Dietary sodium reduction

C&I Issue 5, 2022

Read time: 2 mins

Marie Burke

Health experts agree that most people eat too much salt which can cause high blood pressure and increase the risk of heart disease and stroke. Now, a new report provides insight into salt-reducing technologies that could help food companies modify their products.

The WHO states ‘too much’ sodium is more than 2g/day, equivalent to 5g/day of salt. Most people consume an average 9-12g/day. WHO Member States have agreed to reduce the global population’s salt intake by a relative 30% by 2025.

A team from the University of Illinois, US, reviewed scientific literature since 1970 to investigate which salt-reducing strategies were effective while still producing tasty food. They focused on studies including sensory data from humans.

‘Sodium overconsumption is a huge health concern,’ says co-author Soo-Yeun Lee. ‘While the unit volume of salt in the food supply has not increased, the amount of sodium consumption has gone up because we consume a lot of food.’ The issue for food manufacturers is it’s hard to eliminate sodium because it has both sensory and functional properties, she adds.

The researchers identified five main strategies: salt reduction, salt replacers, flavour modification, physical modification and functional modification (Comp. Rev. Food Sci. Food Safety, 2022; 21 (2), 1300). Many of the studies in the review combined more than one method. Several used salt replacers such as potassium chloride, calcium chloride or other chloride or acid salts, which tend to have a bitter taste and are often used in combination with flavour modifications, such as umami substances or bitter blockers.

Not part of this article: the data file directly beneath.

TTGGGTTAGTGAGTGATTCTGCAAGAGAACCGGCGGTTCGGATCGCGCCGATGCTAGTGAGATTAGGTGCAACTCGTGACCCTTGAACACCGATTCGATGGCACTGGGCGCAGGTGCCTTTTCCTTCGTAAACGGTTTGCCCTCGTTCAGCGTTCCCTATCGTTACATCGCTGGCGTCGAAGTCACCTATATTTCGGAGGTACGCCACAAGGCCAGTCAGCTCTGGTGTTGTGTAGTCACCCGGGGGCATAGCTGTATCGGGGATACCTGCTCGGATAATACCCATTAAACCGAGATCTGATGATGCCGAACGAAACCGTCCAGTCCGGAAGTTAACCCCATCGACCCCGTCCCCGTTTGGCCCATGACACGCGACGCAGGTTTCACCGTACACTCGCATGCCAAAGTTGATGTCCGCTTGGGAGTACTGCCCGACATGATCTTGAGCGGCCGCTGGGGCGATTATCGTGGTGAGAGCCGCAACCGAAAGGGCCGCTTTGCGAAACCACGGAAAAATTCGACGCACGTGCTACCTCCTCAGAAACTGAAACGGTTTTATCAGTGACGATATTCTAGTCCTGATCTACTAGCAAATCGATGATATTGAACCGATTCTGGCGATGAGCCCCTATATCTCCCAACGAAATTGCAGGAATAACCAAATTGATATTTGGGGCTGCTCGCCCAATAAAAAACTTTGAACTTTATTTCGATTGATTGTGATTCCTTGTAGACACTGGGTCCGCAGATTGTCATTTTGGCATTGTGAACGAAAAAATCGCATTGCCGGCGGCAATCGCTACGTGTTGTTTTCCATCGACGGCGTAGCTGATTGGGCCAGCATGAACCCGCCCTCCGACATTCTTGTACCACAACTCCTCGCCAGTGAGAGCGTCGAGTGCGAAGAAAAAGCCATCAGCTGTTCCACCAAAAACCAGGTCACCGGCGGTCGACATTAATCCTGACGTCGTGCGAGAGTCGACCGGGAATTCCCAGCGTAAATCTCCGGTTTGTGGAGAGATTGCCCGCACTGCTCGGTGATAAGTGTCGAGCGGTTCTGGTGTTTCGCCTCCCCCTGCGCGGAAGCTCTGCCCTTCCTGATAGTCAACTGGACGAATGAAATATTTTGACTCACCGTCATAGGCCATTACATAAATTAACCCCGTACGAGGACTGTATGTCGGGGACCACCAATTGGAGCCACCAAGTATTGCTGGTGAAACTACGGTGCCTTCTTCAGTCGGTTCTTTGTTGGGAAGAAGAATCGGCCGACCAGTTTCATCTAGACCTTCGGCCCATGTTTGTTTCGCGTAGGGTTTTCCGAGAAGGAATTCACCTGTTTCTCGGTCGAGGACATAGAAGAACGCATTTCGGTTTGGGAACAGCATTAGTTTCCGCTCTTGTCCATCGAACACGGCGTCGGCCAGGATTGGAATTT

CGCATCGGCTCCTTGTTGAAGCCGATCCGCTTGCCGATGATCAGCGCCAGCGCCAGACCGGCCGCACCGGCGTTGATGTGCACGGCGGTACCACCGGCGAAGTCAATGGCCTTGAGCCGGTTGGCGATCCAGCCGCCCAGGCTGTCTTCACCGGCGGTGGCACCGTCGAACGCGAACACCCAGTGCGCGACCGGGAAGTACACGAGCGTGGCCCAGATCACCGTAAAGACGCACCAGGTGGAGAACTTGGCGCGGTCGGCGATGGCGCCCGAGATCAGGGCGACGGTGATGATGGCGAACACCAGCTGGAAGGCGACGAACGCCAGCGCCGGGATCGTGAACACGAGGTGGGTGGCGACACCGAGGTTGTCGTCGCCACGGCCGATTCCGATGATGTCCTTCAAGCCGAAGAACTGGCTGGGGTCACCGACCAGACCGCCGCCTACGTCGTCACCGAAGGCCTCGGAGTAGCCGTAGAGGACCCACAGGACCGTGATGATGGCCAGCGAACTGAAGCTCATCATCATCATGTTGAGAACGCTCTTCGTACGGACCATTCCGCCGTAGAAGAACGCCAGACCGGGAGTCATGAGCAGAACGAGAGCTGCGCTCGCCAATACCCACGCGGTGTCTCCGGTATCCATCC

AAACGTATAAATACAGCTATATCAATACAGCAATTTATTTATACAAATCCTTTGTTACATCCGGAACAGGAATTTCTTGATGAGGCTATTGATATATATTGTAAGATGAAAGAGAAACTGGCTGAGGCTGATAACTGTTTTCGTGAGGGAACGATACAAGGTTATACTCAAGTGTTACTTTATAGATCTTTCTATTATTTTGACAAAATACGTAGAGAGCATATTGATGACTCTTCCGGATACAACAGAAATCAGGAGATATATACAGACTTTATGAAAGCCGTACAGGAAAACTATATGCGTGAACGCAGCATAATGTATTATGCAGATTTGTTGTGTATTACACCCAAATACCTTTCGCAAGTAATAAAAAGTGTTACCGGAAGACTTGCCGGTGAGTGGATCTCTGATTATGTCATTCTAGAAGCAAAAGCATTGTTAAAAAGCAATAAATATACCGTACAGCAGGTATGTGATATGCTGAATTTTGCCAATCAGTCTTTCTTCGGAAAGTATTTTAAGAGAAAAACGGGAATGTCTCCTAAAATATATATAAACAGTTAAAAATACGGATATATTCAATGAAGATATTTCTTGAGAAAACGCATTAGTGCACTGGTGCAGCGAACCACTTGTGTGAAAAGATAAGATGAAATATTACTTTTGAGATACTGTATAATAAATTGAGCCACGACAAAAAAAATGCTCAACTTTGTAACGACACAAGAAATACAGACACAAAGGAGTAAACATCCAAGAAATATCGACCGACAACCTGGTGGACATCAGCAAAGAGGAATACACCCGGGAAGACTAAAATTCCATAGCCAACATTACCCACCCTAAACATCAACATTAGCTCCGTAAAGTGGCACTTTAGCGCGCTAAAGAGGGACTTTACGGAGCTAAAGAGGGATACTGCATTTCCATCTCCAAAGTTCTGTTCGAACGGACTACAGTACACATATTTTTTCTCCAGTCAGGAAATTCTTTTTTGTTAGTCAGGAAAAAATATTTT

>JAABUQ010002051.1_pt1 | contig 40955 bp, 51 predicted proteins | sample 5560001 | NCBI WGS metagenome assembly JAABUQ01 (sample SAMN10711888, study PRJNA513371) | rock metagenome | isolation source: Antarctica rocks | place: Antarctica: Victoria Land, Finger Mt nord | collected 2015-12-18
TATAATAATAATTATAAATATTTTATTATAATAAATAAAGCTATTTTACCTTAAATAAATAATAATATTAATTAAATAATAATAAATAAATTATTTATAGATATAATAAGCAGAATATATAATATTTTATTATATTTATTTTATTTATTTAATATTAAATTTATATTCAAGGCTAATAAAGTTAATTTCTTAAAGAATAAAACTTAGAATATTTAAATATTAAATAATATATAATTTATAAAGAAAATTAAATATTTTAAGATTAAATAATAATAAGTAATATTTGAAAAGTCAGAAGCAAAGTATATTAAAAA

Physical modification involves eg encapsulating salt crystals, changing how salt dissolves in the mouth. This can alter how a person perceives saltiness, reducing sodium levels but retaining the same salty taste. It can also mean salt is distributed unevenly, enhancing perceived saltiness through taste contrast. In functional modification, manufacturers replace sodium-based products, such as preservatives like sodium nitrate used in cured meats, with alternatives such as celery-powder preservatives.

The food industry uses all these strategies, with some having more success than others, says Sonia Pombo of campaign group Action on Salt. ‘For many food categories, simply reducing the amount of salt added to foods is feasible, and gradual reductions allow consumers taste buds to adapt over time. For a limited number of food categories, such as meat and cheese, salt has a structural and safety purpose, and therefore additional measures are needed to reduce the salt without compromising safety. In these instances, salt reduction is more challenging, but not impossible. There are many reduced sodium salt alternatives on the market that work just as effectively as regular salt for this purpose.’

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